With only about 3 weeks of preparation, the Collective Story Harvest was hosted on Saturday afternoon. Six stories ranging from organization of an arts and culture event to an environmental student organization to rural environmental protection were shared with nearly 40 participants. The event began with a welcome from Xiaojing Fei, the Caller of the event. This was followed by a nonverbal experience of collaboration through “the ropes game”. The Collective Story Harvest process was then described by the Hosting Team of Xiaojing, Narayan Silva and myself. Each of the six conversations were hosted by aspiring young hosts with lots of enthusiasm and a few hours of basic training in hosting conversations. Three of the stories were told in English and three were in Chinese.

Participants listened to the stories through seven arcs:
– pivotal moments,
– relationships,
– overcoming barriers,
– leadership,
– innovations,
– common ground, and
– questions.
Following the stories and the sharing of perceptions and insights, the group self organized (including caring for members who did not speak the same language) and explored the implications of the learnings from these stories for collaboration.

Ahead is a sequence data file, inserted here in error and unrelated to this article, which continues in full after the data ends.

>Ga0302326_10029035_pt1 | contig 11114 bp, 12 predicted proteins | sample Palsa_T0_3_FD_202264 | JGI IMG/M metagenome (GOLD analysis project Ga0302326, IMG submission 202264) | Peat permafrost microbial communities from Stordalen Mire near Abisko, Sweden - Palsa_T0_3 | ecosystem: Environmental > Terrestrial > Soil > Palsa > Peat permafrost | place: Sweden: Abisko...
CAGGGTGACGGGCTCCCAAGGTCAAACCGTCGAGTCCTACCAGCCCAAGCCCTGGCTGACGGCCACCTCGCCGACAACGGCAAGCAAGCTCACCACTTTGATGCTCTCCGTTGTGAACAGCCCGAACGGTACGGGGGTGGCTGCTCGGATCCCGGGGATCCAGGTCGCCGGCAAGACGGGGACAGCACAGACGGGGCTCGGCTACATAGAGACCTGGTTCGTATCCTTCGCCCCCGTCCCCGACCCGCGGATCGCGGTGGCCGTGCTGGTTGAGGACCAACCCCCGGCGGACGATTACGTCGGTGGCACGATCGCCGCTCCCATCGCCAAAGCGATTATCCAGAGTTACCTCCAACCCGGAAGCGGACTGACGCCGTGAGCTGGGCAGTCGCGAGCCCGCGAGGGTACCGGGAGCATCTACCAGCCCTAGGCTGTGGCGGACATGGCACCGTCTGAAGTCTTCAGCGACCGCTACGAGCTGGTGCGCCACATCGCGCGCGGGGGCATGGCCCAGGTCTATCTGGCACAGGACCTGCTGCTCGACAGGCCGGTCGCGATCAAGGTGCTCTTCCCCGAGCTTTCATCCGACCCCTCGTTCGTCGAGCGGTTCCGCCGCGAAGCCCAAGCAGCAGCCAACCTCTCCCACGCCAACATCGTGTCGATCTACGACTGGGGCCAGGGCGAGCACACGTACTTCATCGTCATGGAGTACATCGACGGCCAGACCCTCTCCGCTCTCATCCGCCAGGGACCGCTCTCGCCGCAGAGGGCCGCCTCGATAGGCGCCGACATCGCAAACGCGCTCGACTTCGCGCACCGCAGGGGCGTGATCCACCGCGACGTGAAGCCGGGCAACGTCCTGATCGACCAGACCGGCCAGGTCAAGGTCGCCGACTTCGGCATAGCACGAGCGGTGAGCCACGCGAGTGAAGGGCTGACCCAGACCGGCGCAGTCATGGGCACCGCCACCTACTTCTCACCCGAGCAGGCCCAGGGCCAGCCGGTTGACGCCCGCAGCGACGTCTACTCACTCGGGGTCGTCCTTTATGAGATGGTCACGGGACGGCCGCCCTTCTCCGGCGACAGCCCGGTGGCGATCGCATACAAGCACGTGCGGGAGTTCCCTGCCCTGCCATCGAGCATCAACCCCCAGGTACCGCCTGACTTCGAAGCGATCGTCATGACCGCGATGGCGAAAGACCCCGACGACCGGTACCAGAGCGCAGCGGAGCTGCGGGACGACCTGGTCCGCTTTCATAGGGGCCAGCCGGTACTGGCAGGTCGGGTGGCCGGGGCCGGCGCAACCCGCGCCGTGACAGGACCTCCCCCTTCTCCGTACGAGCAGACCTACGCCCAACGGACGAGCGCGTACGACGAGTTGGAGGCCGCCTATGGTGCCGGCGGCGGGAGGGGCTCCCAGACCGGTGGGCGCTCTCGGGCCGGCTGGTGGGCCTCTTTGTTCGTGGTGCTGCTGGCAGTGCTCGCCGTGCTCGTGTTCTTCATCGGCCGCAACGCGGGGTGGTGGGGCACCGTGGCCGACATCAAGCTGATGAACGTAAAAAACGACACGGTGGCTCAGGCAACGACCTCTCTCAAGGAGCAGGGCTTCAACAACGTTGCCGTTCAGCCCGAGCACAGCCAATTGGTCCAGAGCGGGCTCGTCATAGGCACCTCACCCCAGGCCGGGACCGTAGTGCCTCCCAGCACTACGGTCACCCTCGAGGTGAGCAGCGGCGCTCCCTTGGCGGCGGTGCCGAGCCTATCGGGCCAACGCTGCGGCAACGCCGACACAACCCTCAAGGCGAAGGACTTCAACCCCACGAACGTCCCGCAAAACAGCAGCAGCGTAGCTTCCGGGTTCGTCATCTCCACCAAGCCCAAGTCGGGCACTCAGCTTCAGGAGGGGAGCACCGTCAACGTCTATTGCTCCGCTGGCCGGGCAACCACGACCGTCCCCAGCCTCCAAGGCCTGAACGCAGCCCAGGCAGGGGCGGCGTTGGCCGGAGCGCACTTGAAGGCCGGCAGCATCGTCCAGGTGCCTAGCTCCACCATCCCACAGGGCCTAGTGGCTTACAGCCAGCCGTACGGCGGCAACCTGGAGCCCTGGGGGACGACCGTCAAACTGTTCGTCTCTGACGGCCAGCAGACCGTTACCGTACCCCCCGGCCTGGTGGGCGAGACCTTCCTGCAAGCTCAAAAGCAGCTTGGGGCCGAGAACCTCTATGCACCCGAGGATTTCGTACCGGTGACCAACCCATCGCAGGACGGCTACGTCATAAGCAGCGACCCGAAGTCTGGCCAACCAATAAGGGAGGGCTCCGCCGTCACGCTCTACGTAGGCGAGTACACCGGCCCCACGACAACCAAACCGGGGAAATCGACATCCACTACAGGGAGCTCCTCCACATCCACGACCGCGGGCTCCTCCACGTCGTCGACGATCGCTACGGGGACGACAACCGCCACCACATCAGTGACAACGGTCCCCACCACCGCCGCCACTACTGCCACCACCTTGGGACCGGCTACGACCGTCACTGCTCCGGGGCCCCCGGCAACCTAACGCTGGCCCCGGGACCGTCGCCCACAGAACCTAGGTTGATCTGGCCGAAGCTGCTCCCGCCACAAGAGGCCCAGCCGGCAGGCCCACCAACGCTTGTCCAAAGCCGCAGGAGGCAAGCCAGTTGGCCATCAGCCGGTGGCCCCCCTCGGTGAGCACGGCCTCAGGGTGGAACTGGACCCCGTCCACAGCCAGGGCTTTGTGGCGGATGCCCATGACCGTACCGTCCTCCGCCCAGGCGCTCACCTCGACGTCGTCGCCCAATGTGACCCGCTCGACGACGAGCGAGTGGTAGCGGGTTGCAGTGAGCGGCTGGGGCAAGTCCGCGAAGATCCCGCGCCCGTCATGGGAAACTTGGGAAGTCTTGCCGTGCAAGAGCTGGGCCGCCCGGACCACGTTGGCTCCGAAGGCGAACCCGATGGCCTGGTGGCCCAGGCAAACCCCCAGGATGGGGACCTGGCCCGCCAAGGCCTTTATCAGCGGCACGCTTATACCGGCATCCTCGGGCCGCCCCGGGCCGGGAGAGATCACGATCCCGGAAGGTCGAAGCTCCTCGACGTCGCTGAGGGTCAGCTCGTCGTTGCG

A rich harvest ensued with learnings that were shared back to the large group including:
– the importance of self awareness and emotional intelligence,
– need to work with rural community members,
– paying attention to relationships and communication,
– genuineness and passion, and
– a belief that there can be a “different way” of working.

The energy was positive and many people expressed their appreciation for a different kind of conversation and the hope that this would be the beginning of new collaborations. Given the conversations afterward and the networking taking place, there is every reason to think that many seeds of collaboration have been planted.

This event has also provided many lessons for the hosting team and the core team. The level of logistical challenges was not fully appreciated prior to this event and no one fully understood how much time and effort it takes to host in two languages when everything needs to be translated. Within this one very busy day, many people got to experience for the first time what hosting of conversations really means and what more can become possible from meaningful conversation.

Many seeds of collaboration, friendship and conversation have been planted in this fertile Chinese soil with the hope of abundant future harvests.

Civil Society Government & Public Sector Multi-Stakeholder

Meditations on Surfing Democracy II

Leading with the question “How can we surf the wave of participative democracy?”, our intention was to open and facilitate a process for learning, reflection and exchange. The surfing metaphor emerged in response to the physical stance of one of the facilitators – like standing on a surfboard on a mighty wave.